13. 13.  Keeping future global average surface temperatures less than 2OC above preindustrial is feasible, but the technological, economic and political challenges are very large.  Decrease consumption of energy through increases in energy efficiency: buildings, urban infrastructure, air, land and sea transportation, and transportation systems.  Transform primary energy generation: biofuels, biomass electricity, fossil or biomass with carbon capture & sequestration (CCS), geothermal, hydro, nuclear, solar, waves and wind.  Match energy supply and demand in an energy system with significant intermittency: energy transmission (the grid), secondary fuels (hydrogen) and energy storage (batteries, pumped storage).  Engage technologies to reduce non-CO2 greenhouse gas emissions: methane, nitrous oxide, synthetic high technology gases.  Affordable technologies for CCS also provide a “safety valve” allowing large scale biomass electric power generation with CCS to create a gigatons/year carbon sink.  Economic and political barriers motivate adoption of national & global policies that use market mechanisms to minimize costs and revenue neutrality to gain acceptance.  Achieving the 2OC target has significant air pollution reduction co- benefits.  The many difficulties in achieving the 2OC target argue for substantial efforts in adaptation in concert with mitigation. 2OC CHALLENGE SOME PRELIMINARY THOUGHTS REGARDING IT’S ACHIEVEMENT
  14. 14. may 9.2016 Steven Lanou Deputy Director, Office of Sustainability 32 percent and beyond: MIT’s role in meeting local and global climate goals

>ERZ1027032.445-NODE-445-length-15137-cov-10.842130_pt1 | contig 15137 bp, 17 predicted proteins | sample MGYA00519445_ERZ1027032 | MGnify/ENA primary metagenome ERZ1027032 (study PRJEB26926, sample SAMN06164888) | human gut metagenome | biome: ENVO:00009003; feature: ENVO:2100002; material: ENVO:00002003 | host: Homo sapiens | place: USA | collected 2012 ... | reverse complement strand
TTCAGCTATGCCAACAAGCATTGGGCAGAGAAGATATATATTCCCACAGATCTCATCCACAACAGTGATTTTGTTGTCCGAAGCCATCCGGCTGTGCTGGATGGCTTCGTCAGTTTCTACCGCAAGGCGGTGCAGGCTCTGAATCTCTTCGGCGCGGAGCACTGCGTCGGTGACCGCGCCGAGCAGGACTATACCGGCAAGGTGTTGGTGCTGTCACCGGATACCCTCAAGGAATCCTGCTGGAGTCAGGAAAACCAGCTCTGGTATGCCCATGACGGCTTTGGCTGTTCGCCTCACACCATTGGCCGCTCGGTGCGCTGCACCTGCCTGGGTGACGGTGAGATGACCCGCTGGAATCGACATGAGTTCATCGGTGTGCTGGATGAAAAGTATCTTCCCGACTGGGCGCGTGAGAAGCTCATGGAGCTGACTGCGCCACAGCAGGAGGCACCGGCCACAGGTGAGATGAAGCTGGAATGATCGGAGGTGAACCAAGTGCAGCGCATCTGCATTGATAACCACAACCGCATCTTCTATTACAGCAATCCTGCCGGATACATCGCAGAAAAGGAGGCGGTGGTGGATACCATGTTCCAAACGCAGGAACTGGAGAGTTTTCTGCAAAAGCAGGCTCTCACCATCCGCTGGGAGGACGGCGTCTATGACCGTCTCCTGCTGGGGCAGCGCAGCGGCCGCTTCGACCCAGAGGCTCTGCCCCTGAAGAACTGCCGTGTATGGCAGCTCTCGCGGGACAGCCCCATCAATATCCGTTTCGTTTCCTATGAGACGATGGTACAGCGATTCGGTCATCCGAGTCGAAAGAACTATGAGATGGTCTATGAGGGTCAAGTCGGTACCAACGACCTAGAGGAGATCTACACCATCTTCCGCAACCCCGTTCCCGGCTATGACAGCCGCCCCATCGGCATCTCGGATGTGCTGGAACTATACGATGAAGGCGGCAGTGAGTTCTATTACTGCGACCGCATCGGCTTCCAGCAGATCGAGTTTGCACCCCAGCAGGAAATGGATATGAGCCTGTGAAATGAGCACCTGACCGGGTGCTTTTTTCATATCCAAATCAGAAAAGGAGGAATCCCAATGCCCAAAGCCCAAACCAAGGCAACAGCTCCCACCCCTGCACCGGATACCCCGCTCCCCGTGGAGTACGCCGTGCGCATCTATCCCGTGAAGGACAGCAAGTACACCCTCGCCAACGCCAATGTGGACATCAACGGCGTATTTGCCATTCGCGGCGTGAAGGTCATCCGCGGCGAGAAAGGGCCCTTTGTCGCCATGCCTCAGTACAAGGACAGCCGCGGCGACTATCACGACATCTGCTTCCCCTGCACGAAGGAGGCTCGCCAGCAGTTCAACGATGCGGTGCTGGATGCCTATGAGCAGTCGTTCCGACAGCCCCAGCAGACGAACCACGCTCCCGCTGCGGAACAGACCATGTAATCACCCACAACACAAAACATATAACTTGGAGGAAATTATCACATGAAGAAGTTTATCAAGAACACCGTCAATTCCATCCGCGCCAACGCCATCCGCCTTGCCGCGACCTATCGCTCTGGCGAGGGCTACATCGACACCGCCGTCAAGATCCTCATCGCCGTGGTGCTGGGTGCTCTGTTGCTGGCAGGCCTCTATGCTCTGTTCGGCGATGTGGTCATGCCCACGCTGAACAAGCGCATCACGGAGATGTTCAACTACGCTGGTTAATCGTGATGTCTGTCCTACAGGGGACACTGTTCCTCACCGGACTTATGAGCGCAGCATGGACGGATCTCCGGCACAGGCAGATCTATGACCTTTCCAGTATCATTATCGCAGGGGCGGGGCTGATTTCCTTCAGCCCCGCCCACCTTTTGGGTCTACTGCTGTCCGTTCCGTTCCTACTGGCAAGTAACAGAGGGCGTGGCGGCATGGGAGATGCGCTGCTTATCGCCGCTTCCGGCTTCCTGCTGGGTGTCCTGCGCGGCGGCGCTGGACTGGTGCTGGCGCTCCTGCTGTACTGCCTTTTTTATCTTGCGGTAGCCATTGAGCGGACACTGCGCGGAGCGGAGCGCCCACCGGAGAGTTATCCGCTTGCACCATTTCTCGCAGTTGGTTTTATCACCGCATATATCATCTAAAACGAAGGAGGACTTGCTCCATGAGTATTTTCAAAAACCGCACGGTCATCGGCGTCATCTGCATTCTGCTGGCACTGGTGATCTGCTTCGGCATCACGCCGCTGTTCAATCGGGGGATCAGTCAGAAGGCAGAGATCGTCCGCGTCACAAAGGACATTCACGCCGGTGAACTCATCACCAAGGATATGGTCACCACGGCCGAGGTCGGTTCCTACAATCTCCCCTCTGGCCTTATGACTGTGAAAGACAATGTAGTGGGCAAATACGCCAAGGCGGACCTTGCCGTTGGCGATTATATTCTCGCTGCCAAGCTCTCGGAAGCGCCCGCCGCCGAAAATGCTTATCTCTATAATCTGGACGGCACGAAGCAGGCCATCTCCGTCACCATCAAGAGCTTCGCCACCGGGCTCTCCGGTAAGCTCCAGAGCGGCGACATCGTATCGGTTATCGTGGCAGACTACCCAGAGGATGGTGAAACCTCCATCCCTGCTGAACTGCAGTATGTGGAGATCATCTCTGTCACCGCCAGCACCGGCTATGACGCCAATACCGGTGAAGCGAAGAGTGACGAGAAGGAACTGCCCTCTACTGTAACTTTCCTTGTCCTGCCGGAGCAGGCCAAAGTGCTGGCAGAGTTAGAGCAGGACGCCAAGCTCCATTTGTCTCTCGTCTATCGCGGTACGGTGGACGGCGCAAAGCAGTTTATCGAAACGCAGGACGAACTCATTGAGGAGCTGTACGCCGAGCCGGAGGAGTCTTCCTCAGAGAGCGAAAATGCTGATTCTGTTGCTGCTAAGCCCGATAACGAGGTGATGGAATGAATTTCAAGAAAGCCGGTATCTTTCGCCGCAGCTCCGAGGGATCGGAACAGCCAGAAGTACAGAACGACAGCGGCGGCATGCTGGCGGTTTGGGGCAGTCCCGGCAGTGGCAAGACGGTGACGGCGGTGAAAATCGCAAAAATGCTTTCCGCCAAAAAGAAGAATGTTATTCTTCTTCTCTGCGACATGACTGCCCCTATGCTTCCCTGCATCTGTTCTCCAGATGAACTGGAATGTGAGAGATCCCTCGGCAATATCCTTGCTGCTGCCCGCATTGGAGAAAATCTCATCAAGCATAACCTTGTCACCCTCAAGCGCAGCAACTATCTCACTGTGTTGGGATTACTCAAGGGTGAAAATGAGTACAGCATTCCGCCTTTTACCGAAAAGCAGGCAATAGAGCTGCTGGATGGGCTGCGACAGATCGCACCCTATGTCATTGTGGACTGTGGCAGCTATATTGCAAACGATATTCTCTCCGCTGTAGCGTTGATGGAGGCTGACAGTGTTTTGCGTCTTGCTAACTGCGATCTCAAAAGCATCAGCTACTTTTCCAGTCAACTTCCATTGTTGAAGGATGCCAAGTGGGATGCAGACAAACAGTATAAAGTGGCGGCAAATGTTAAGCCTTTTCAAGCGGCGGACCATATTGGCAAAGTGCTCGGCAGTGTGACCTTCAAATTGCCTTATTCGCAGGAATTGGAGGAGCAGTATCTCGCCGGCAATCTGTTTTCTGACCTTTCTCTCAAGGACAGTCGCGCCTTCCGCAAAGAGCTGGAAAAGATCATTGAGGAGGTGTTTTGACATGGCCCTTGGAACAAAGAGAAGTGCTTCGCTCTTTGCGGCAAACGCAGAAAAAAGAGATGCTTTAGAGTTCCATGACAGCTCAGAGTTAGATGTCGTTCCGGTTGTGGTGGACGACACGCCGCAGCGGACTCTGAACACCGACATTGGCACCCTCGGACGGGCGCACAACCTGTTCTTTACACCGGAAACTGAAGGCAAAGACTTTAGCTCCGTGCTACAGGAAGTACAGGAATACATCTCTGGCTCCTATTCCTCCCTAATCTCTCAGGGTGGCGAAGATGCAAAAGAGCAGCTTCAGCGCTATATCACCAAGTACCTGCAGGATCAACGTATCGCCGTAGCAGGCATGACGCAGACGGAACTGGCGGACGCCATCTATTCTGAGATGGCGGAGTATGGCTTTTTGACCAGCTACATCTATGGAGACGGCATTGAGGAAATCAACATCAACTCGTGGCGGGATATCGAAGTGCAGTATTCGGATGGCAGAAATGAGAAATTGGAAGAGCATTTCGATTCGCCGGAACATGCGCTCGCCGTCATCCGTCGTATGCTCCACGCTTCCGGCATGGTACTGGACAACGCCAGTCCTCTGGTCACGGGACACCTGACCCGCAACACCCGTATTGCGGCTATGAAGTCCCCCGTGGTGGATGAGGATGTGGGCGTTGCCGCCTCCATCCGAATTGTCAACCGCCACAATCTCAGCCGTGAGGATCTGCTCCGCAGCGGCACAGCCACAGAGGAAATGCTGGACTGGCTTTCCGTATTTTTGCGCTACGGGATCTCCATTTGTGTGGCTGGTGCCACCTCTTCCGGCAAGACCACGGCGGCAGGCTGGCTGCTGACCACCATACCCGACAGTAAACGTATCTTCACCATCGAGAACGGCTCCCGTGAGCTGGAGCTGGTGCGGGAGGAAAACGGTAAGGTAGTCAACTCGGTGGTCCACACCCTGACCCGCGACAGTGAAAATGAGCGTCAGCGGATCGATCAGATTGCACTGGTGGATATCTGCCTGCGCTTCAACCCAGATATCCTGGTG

15. 15. http://www.ghgprotocol.org/ http://www.ghgprotocol.org/files/ghgp/public/overview-of-scopes.JPG The GHG Protocol categorizes emissions into three broad scopes: 1: All direct GHG emissions. 2: Indirect GHG emissions from consumption of purchased electricity, heat or steam. 3: Other indirect emissions, such as the extraction and production of purchased materials and fuels, transport-related activities in vehicles not owned or controlled by the reporting entity, electricity- related activities (e.g. T&D losses) not covered in Scope 2, outsourced activities, waste disposal, etc. MIT measures the areas indicated on the graph, which is in line with industry best practice for higher education. Scopes measured by MIT in the FY2014 and FY2015 GHG Inventories* *Transmission & distribution losses are not shown on this graph, but are measured by MIT in Scope 3 according to the GHG Protocol GHG Inventory Scopes Measured MIT GHG Inventory Overview – December 2015 MIT Office of Sustainability | sustainability.mit.edu